Following the poor ratings of the US Open final, The ITF president suggested to get rid of the second serve. At WAT magazine, we also thought of other propositions - more or less bizarre – to maximise the audiences. Here they are.

Following the poor ratings of the US Open final between Marin Cilic and Kei Nishikori, the president of the International Tennis Federation, Francesco Ricci Bitti, suggested to only allow one serve. So we decided to help him and thought about other propositions - more or less bizarre - to maximize the audiences of the matches. If you ban the second serve, you could also get rid of them...


…The half-minute recovery between two points. "Twenty or twenty-five seconds, I don't care. I can hit four aces in twenty seconds." That is Goran Ivanisevic's answer in the debate that has been shaking the tennis planet regularly for the past two years, to determine if the time off granted to players between two points is too generous (according to the broadcasters, they break the rhythm of the game) or not enough (according to Rafael Nadal and Novak Djokovic in particular). Let us therefore rule in favour of the recent US Open champion’s coach, Marin Cilic, and ban any extended downtime by allowing only ten seconds of rest for the players. No more obsessive compulsions, no more asking for two towels or taking three hours to choose what is the best ball for the following serve: when the point is finished the next one starts right after... As it was the case before "Rafa" and the "Djoker" started to change the rules of the game. And too bad if those two are not happy. They will have to learn to shorten their points to keep their strength. After all, even in ten seconds, Goran Ivanisevic can hit two aces.


…The changes of sides The television innovation has backfired. Changes of sides are a creation of American television in the 1980s, eager to expand commercial breaks during the matches. Except that a minute and thirty seconds of ads every two games, it's also an invitation to channel-hop... or to turn off the TV. So back to the pre-CBS (highly symbolic, when the American media, also the instigator of the Super Saturday at the US Open, disengaged from tennis this year), when because of a lack of real break between games, tennis players used to take ten minutes to breathe at the end of each set - the equivalent of half time in football or a time off after the second period in many other sports. There won’t necessarily be less advertisements on the screen, but they won't break the game as they used to.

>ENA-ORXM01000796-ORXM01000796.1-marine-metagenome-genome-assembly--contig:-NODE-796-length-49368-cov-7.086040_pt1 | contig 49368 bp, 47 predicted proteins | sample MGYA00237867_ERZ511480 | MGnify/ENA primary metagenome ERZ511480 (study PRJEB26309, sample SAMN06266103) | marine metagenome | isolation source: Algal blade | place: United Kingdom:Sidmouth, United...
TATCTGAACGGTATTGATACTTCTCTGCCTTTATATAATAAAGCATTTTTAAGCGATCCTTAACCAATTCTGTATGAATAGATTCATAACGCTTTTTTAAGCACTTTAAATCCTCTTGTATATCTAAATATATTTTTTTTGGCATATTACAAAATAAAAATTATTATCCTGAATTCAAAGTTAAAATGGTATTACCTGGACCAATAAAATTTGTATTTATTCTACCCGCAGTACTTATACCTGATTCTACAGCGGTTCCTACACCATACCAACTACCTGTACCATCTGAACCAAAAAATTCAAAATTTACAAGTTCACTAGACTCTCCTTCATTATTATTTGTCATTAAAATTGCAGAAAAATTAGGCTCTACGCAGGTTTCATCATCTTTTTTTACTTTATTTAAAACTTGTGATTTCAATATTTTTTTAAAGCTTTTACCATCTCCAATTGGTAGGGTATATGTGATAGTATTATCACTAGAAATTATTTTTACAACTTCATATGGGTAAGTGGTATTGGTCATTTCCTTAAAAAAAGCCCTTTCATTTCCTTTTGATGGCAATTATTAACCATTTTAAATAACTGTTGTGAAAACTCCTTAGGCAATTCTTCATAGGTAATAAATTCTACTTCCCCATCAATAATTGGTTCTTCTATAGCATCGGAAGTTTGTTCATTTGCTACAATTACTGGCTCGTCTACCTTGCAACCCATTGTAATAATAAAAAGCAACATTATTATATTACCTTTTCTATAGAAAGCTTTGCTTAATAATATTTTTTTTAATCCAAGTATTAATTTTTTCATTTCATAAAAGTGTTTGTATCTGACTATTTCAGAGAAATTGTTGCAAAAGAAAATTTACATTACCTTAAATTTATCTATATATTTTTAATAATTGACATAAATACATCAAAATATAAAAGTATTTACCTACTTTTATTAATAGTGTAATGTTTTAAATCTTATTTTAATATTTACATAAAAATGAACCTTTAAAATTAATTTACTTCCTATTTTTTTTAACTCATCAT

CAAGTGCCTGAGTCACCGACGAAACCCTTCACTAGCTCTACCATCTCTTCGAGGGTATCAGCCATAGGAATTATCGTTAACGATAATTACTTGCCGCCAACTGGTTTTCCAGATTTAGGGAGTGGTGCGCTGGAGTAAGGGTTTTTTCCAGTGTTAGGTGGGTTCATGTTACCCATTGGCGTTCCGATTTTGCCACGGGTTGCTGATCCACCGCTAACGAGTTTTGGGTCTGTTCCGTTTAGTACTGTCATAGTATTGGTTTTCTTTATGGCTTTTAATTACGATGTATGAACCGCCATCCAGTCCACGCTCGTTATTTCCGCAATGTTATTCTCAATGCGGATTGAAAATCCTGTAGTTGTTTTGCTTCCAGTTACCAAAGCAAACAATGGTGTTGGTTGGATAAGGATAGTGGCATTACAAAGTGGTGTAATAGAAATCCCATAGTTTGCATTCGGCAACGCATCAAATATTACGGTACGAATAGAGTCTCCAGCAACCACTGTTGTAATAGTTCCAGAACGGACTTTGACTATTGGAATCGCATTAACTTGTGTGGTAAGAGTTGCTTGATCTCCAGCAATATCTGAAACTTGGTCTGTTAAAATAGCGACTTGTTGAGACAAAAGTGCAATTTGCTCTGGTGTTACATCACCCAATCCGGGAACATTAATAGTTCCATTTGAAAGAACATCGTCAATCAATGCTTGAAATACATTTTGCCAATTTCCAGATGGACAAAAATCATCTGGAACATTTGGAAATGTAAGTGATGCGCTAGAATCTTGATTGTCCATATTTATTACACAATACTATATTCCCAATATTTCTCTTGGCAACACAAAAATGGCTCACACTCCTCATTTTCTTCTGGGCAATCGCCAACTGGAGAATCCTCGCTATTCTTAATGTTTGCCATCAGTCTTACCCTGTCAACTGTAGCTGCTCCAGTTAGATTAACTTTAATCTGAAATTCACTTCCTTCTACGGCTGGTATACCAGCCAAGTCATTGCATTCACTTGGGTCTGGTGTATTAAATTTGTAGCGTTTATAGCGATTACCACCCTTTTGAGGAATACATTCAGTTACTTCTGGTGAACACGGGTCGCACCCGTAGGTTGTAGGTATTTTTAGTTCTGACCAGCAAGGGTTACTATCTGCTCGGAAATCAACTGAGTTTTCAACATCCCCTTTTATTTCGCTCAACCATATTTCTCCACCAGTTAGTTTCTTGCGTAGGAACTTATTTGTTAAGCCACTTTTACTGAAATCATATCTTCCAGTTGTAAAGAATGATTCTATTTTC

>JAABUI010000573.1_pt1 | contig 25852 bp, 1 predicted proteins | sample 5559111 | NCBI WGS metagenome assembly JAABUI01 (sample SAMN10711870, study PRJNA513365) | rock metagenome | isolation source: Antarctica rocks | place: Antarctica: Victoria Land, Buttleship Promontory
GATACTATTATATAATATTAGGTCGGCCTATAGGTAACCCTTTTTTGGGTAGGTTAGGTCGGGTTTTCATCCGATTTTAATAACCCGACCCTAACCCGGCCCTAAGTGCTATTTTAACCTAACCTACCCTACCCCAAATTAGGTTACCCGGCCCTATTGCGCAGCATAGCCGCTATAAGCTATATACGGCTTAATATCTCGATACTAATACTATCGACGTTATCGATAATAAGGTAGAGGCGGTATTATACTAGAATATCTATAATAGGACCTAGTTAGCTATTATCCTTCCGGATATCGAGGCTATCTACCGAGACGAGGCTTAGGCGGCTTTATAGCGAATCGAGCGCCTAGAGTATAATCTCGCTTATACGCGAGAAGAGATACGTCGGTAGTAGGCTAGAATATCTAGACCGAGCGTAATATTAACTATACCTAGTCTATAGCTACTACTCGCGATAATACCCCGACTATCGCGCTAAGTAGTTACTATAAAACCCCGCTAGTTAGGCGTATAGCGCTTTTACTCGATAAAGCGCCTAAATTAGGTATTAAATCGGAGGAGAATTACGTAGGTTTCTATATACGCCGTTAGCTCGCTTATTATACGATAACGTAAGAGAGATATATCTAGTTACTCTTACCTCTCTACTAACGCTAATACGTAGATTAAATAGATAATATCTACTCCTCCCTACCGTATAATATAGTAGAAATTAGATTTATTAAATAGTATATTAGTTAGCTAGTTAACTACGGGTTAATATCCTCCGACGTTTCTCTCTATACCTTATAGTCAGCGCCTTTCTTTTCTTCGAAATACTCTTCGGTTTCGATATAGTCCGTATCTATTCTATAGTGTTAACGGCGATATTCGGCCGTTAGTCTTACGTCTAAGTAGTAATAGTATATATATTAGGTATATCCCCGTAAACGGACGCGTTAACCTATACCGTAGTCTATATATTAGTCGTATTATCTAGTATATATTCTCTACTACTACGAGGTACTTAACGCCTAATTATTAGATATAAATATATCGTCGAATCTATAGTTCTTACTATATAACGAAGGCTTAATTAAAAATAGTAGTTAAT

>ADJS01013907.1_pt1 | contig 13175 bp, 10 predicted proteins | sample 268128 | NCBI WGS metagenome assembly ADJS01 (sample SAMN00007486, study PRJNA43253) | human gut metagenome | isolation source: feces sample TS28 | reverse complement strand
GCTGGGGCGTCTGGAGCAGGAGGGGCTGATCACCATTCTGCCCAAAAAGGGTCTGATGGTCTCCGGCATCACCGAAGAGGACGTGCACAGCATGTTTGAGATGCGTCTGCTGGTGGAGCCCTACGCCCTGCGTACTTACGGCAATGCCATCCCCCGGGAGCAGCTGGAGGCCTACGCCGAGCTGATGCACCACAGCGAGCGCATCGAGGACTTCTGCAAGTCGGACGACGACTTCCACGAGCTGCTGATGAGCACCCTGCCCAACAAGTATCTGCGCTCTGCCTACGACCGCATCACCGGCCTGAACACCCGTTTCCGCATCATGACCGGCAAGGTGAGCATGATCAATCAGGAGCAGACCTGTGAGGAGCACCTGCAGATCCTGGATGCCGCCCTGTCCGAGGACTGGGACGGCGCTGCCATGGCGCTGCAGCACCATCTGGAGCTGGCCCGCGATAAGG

…The long rallies Why would servers always suffer from all the changes to the game? Biggest losers of tennis developments in the last decade, they have earned the right to be left in peace. For once, it would hit another tennis, the winning one, by prohibiting, purely and simply the endless rallies from the baseline, which are the daily lot of the current champions. How? By installing a countdown on a giant screen at the edge of the court, with a buzzer: if, after twenty seconds of play, or fifteen ball touches (times are negotiable), the server still hasn't made the difference, the point will go to the receiver. Not only televisions will be delighted to see shorter matches, but the directors of indoor tournaments will applaud with both hands, them who must juggle with schedules that can regularly end around midnight ... When the next round begins at 11 am the next day morning.


…The surprise factor To paraphrase Forrest Gump, the thing about a surprise, is that you can never know what you are going get. We could also add that the general public doesn't like the glorious uncertainty of sport and tends to seek the safe bet. So to keep the crowds happy and make sure that they remain loyal, why not returning to the good old days of the Challenge Round, when the defending champion was automatically qualified for the finals? To ensure that a Nadal, Federer or Djokovic remains on the courts until the last day, here's something that would win the loyalty of the public. Or even better: to decree that Roger Federer has to be automatically qualified for all finals. If you want good audiences, you might as well make sure that the most popular player is on the courts. And at 33, the Swiss has never been so popular around the world, and the trend is only getting bigger as he approaches the inevitable retirement. So why not take full advantage of the star as long as he still makes the show!


...The calculation of the points. Or at least change it, by adorning it, as in figure skating, of a "compulsory exercise." In each set, to show the extent of his skills and talent, the player would have to complete an number of predefined moves: performing at least one ace, try at least one serve-and-volley, return one, hit at least one drop shot, try to catch the opponent off balance once, and manage at least once a 360 overhead like Gael Monfils...



The penalty for a player who would have won a set without ticking all the boxes: having to listen to Martina Navratilova and Tracy Austin commenting the US Open for a Three hours straight.


By Guillaume Willecoq